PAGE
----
In his blog--the unlight bearableness of translating a really great title--Russell Scott Valentino follows up on his previous post on Masha Gessen's review of the two new translations of Anna Karenina. He begins the post:
My previous post on Masha Gessen's review of the two new Anna Karenina translations, one each by Rosamund Bartlett and Marian Schwartz, attrAK Gessen reviewacted some criticisms. I'll respond in a couple of posts to make each one shorter.
Schwartz AKJohn Cowan comments, "You write as if the translator had no responsibility to the author at all, and it is all one whether the AK translator writes 'All happy families are alike' on the first page, or 'It was the best of times, it was the worst of times.'"
I hope this wasn't a widespread impression from my piece. But maybe I wasn't clear enough. A glance at the Weinberger essay I quote from should dispel any lingering doubts, especially where he writes: "Now obviously a translation that is replete with semantical errors is probably a bad translation."Bartlett AK Outside of parodying or otherwise hijacking a text for other purposes, it's hard to imagine a context where switching a Tolstoy line for a Dickens line would be seen as a successful translation strategy.
But why the "probably" in Weinberger's quote? Because "fidelity may be the most overrated of a translation's qualities." It is the easiest thing to get right. Not easy of course, just the easiest.
I'm looking forward to the next installment.
Thank you to everyone who turned out for my reading of Anna Karenina on Sunday, January 11--all fifty or so of you! It was especially lovely to see so many translator friends in the audience.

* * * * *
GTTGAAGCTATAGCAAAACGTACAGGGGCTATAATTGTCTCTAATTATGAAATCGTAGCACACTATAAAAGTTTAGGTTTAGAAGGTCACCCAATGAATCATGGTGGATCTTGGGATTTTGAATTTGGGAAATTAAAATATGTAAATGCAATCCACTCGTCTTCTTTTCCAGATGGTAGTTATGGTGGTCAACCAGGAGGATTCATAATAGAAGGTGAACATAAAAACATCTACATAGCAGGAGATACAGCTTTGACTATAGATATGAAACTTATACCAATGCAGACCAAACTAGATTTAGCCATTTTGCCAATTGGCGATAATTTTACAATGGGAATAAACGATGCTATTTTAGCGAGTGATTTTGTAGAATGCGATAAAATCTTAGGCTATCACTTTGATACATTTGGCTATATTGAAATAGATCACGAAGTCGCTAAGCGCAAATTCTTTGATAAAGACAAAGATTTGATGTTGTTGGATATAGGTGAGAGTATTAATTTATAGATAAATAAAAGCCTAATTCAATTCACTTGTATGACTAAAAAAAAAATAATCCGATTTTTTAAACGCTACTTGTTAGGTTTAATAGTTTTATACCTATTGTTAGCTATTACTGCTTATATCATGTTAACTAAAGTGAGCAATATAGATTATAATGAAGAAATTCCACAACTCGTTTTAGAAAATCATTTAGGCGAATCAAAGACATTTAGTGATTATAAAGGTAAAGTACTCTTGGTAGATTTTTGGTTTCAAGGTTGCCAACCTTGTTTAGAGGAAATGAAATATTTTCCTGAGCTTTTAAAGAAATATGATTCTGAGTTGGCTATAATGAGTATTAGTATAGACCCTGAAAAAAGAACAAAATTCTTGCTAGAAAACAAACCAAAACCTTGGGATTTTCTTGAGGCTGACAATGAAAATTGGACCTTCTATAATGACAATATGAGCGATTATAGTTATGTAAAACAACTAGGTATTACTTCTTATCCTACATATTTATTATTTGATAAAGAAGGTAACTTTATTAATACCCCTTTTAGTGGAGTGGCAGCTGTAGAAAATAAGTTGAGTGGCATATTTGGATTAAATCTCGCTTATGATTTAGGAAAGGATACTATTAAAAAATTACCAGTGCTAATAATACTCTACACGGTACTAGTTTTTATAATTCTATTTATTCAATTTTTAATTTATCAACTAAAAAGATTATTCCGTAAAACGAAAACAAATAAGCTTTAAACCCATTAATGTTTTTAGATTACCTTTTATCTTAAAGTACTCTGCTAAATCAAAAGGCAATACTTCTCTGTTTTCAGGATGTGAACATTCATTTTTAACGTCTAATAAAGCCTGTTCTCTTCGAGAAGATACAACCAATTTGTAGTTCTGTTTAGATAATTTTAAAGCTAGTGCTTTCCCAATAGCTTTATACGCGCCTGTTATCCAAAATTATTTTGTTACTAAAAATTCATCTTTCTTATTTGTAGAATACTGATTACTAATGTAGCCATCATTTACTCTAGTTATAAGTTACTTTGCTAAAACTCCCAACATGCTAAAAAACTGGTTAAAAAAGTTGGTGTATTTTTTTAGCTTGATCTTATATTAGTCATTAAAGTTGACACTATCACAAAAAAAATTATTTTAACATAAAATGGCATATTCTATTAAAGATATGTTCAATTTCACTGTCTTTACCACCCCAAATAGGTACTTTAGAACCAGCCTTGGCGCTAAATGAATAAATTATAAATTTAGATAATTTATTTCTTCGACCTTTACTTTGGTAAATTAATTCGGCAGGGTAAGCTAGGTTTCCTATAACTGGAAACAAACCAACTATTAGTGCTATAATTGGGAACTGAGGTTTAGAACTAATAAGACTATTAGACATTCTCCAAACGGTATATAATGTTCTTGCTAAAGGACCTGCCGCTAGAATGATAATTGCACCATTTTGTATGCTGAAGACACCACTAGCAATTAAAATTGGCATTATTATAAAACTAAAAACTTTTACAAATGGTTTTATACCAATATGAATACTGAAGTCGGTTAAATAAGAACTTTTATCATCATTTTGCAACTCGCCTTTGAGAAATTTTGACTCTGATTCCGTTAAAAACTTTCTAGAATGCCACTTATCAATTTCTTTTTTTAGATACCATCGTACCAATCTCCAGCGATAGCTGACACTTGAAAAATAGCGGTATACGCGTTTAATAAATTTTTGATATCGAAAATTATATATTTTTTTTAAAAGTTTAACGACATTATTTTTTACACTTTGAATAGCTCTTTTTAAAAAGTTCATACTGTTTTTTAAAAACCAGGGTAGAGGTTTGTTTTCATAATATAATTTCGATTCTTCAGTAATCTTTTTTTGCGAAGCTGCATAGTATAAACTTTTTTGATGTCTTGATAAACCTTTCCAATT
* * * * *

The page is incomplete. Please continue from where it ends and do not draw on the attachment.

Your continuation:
BookPeople did a first-rate job of promoting the event and even featured me on their events sign (left).
They had me sign extra copies, so if you couldn't come but want a signed book, drop by the store before they run out!
Nearly fifteen years after I first conceived of translating Anna Karenina in a way that would demonstrate Tolstoy's voice to the English-language reader, my new translation has finally come out with Yale University Press!
To purchase a copy directly from the publisher, click here.
Anna Karenina gets around. She's had a second career touring the world, dropping in on television studios and movie sets, portrayed by Greta Garbo, Sophie Marceau, Vivien Leigh, and Jacqueline Bisset, among others. Russian comic book artists even reinvented her in a graphic novel set in the New Russia, complete with "cell phones and cocaine, sushi bars and convertibles." And the latest screen version, with Keira Knightley as Anna, put us squarely in the realm of fan fiction, presenting the story reimagined as a theatrical production.
And, of course, the novel has been translated into English many times.
But what if none of those translations fully appreciated, let alone conveyed, the true glory of Tolstoy's characters and story lines and the perfect way they mesh because they failed to notice that Tolstoy made some of his most important points not explicitly but in the way he used language? That he did at least as much showing as telling?
What if Tolstoy was an innovative stylist as well as a masterful psychologist and storyteller?
What if indeed?
Read the rest of my HuffPost post about my new translation of Anna Karenina (Yale University Press) here.
It is not often that I read something about literary translation that strikes such a chord with me as this interview with Daniel Hahn, director of the British Centre for Literary Translation, and Urdu language translator Fahmida Riaz, during a literary translation workshop taking place in Karachi on 13-17 October.
In particular, this Q&A:
What linguistic qualities are the hardest to translate?
Oh, all of it. Translation is impossible! And I don't just mean it's really, really difficult, but really, it's not actually possible. There's not a single word in any of the languages I translate that can map perfectly onto a word in English. So it's always interpretative, approximate, creative. Anything that is, itself, a 'linguistic' quality will by definition be anchored in a particular language — whether it's idiom, ambiguity, or assonance. All languages are different. There are congruences between languages that are more closely related, of course, but those relationships are very much in the minority.
The truth is out.